Toledo and Alicante are suffering the first outbreaks of measles recorded in Spain since the pandemic, El País reported today. In total, 15 cases have been confirmed since 1 January, of which seven are imported and eight autochthonous.
Children born in October are more likely to be vaccinated against flu during that month and less likely to be diagnosed with the disease than those born in other months, according to a study published in BMJ. The research involved more than 800,000 US children aged two to five years who were vaccinated against the flu between 1 August and 31 January in the period from 2011 to 2018. The results suggest that the month of birth is related to both the timing of flu vaccination and the likelihood of flu diagnosis, and that October is the best month for flu vaccination.
In a clinical trial of nearly 5,000 children aged 5-36 months, a new malaria vaccine - called R21/MatrixM - reduced symptomatic cases by 68-75% over the following year. According to the authors, the vaccine will be inexpensive and could contribute to a substantial reduction in malaria suffering and deaths in sub-Saharan Africa. The results of the phase 3 trial are published in The Lancet.
We often see the term 'vaccine' used in the media to refer to drugs that target diseases that are not even infectious, such as cancer and cholesterol. In this article we explain when it is correct to talk about vaccines and when it would be wrong.
Reactions: Nobel Prize in Physiology awarded to Karikó and Weissman for their discoveries that led to the development of effective mRNA vaccines against covid-19
The Karolinska Institute has awarded the Nobel Prize in Medicine or Physiology to Katalin Karikó and Drew Weissman for their groundbreaking discoveries, which have radically changed our understanding of how mRNA interacts with our immune system, and made it possible to develop vaccines at unprecedented speed during the covid-19 pandemic.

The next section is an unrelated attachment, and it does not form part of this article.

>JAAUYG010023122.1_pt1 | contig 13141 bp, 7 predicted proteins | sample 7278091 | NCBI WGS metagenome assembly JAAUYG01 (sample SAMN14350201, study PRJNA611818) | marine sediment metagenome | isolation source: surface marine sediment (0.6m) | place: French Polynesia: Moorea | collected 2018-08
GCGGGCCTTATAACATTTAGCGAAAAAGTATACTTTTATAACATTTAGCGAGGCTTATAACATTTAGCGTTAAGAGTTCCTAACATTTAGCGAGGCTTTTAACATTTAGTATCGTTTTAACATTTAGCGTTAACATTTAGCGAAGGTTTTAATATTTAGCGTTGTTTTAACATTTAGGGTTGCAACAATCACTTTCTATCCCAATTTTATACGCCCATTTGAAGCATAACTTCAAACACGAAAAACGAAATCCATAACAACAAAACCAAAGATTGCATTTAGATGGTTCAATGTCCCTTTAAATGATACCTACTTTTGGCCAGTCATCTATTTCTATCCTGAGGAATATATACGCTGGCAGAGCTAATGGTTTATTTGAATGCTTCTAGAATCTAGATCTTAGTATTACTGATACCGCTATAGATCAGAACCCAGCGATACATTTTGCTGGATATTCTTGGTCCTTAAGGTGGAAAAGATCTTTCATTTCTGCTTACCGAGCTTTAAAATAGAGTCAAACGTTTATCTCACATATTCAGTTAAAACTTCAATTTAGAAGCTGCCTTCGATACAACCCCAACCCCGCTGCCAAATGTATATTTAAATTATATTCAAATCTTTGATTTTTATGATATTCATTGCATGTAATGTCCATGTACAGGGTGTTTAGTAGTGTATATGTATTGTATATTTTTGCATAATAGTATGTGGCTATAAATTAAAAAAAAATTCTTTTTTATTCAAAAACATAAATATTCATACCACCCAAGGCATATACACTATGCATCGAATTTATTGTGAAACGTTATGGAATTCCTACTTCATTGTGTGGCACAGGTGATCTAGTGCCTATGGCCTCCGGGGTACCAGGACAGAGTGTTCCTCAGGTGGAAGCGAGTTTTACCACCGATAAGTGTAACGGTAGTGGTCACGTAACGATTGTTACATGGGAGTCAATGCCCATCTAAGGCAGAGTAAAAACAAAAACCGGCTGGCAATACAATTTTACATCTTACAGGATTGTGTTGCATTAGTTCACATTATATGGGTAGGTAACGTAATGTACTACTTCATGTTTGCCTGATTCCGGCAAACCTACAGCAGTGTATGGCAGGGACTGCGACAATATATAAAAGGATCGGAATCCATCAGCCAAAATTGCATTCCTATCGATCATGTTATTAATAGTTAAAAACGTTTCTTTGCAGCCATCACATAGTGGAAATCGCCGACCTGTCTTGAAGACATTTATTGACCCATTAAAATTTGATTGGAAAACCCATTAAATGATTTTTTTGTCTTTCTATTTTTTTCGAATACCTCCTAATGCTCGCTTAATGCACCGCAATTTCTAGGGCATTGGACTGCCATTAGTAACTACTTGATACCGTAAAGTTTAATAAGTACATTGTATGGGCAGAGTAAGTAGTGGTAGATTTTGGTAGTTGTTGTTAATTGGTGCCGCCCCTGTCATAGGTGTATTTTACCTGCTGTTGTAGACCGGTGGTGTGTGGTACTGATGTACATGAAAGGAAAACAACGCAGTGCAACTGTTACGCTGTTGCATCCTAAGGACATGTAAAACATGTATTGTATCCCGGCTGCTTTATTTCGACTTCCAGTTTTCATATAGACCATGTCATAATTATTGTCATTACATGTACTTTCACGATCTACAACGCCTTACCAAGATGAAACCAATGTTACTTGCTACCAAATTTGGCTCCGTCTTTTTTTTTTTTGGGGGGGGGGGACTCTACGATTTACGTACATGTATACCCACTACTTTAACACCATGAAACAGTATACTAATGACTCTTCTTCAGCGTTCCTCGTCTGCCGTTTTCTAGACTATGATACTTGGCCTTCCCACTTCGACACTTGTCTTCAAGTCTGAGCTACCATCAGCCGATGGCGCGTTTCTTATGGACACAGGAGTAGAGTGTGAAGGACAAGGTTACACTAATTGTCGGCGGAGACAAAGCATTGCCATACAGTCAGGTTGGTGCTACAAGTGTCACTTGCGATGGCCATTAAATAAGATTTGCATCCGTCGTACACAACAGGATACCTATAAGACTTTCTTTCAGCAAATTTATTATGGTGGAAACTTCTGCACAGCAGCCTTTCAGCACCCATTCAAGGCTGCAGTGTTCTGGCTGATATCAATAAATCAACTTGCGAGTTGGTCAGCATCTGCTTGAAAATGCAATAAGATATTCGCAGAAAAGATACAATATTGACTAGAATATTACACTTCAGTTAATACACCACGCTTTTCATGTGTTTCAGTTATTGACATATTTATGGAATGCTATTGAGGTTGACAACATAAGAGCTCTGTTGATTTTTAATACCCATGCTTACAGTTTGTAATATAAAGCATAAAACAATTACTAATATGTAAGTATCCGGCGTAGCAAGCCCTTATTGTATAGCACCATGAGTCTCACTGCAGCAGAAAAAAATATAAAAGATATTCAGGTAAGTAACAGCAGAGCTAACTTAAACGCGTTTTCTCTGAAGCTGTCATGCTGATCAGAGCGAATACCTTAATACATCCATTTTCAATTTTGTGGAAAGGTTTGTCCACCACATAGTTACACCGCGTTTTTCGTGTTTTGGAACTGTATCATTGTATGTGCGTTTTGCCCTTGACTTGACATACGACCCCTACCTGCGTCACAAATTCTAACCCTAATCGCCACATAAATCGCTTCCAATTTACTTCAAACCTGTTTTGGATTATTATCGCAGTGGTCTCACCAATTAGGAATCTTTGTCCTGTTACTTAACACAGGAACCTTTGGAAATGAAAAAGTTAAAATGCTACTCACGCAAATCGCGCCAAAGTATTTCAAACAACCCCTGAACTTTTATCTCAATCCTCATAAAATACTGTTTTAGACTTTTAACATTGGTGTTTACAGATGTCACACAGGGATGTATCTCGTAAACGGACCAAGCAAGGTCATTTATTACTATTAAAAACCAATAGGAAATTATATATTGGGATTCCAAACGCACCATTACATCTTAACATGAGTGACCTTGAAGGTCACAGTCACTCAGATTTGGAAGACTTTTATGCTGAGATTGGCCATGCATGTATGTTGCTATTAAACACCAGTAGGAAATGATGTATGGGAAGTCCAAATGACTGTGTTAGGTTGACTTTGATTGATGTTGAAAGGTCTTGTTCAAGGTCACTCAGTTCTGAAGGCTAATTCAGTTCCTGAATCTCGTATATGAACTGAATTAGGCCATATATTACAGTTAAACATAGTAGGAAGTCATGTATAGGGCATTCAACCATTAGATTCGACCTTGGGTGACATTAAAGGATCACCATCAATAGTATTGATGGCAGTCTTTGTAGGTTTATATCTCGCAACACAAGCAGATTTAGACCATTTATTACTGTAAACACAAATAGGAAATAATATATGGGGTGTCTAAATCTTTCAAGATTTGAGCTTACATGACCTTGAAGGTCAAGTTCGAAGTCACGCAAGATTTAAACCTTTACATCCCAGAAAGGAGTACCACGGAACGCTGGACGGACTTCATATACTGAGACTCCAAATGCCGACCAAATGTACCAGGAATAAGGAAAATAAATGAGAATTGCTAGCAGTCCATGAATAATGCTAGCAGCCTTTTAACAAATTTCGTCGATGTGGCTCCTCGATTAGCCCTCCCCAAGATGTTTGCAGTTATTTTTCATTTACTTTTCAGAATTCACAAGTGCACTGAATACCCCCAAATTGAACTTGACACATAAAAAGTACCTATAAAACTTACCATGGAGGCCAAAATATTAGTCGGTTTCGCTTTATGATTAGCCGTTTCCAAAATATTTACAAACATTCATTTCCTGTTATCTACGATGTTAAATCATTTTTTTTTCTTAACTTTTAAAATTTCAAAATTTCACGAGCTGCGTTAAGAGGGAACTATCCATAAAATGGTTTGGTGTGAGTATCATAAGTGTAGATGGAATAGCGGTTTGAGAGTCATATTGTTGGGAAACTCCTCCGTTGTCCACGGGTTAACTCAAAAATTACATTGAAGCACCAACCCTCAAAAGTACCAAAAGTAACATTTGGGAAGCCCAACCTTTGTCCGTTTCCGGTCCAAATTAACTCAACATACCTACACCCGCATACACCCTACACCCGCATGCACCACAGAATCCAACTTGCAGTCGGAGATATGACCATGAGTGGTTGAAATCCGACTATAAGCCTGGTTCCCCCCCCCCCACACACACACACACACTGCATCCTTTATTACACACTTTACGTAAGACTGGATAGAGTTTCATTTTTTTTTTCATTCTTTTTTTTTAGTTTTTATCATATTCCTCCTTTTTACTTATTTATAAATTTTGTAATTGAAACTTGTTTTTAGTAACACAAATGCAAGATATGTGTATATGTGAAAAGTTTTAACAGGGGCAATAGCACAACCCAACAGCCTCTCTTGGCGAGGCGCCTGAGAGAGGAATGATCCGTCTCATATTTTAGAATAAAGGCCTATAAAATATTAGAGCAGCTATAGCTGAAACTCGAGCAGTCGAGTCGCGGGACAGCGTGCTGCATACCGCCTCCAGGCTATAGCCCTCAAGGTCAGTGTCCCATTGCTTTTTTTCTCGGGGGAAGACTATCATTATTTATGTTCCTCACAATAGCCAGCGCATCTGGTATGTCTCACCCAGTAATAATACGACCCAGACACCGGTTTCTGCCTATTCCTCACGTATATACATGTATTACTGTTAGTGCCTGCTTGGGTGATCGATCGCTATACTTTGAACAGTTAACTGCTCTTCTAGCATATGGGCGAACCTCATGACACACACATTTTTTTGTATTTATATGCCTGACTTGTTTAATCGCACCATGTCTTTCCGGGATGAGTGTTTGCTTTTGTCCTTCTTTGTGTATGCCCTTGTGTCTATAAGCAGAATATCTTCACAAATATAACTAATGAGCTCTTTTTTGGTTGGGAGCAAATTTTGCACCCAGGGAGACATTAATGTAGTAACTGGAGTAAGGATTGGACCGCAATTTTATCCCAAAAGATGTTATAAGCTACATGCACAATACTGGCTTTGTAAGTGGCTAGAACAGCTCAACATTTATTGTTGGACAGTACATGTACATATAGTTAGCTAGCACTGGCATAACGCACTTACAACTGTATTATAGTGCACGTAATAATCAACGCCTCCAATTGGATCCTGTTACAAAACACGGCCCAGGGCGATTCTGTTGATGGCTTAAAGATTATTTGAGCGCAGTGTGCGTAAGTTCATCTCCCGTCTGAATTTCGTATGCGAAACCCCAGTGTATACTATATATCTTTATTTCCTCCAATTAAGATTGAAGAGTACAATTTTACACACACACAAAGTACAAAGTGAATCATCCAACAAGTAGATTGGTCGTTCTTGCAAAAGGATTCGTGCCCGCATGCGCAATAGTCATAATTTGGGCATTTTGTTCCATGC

A meta-analysis analyzing the results of 18 clinical trials concludes that influenza vaccination may produce more adverse reactions in women than in men. According to the authors, whose research is published in the Journal of Epidemiology & Community Health, "the data suggest that most reactions are mild, self-limited, and rarely serious." "Transparent communication about the increased risk for women could help maintain long-term confidence in health authorities and vaccines," they add.
An international team of scientists, led by Stanford University (United States), has designed a study to analyse the relationship between herpes zoster virus infections and the development of dementia. To do so, they took advantage of the introduction of the Zostavax vaccine against this virus in 2013 in Wales (UK), which people over the age of 80 could not receive. After reviewing data from people around this age over the following seven years, they concluded that the vaccine reduced the relative risk of dementia by 20%. According to the authors, their study, which is in prepublication form and has not been peer-reviewed, "leads to the conclusion that shingles vaccination is most likely an effective way to prevent or delay the onset of dementia".
A journal article published in the BMJ discusses the potential adverse effects associated with GSK and Pfizer's RSV vaccines in the face of a possible increase in preterm births and argues for further study of the risks and benefits of the drug.
A phase 1 clinical trial has tested personalised mRNA vaccines against the most common type of pancreatic cancer with a particularly poor prognosis. The treatment, which is tailored to the characteristics of each patient's tumour, was given to 16 people along with surgery, chemotherapy and other immunotherapy. Half of them showed an immune response to the vaccine, which was associated with a better prognosis. The results are published in the journal Nature.
A study published in the journal Science Translational Medicine shows the results of a phase 1 trial of a new broad-spectrum influenza vaccine. Prepared in the form of nanoparticles containing the H1 hemagglutinin stem-a region that is often conserved in different subtypes of the virus-the vaccine was generally well tolerated by participants, who showed only mild side effects such as tenderness and headaches. The prototype generated an antibody response to group 1 influenza viruses in all age groups.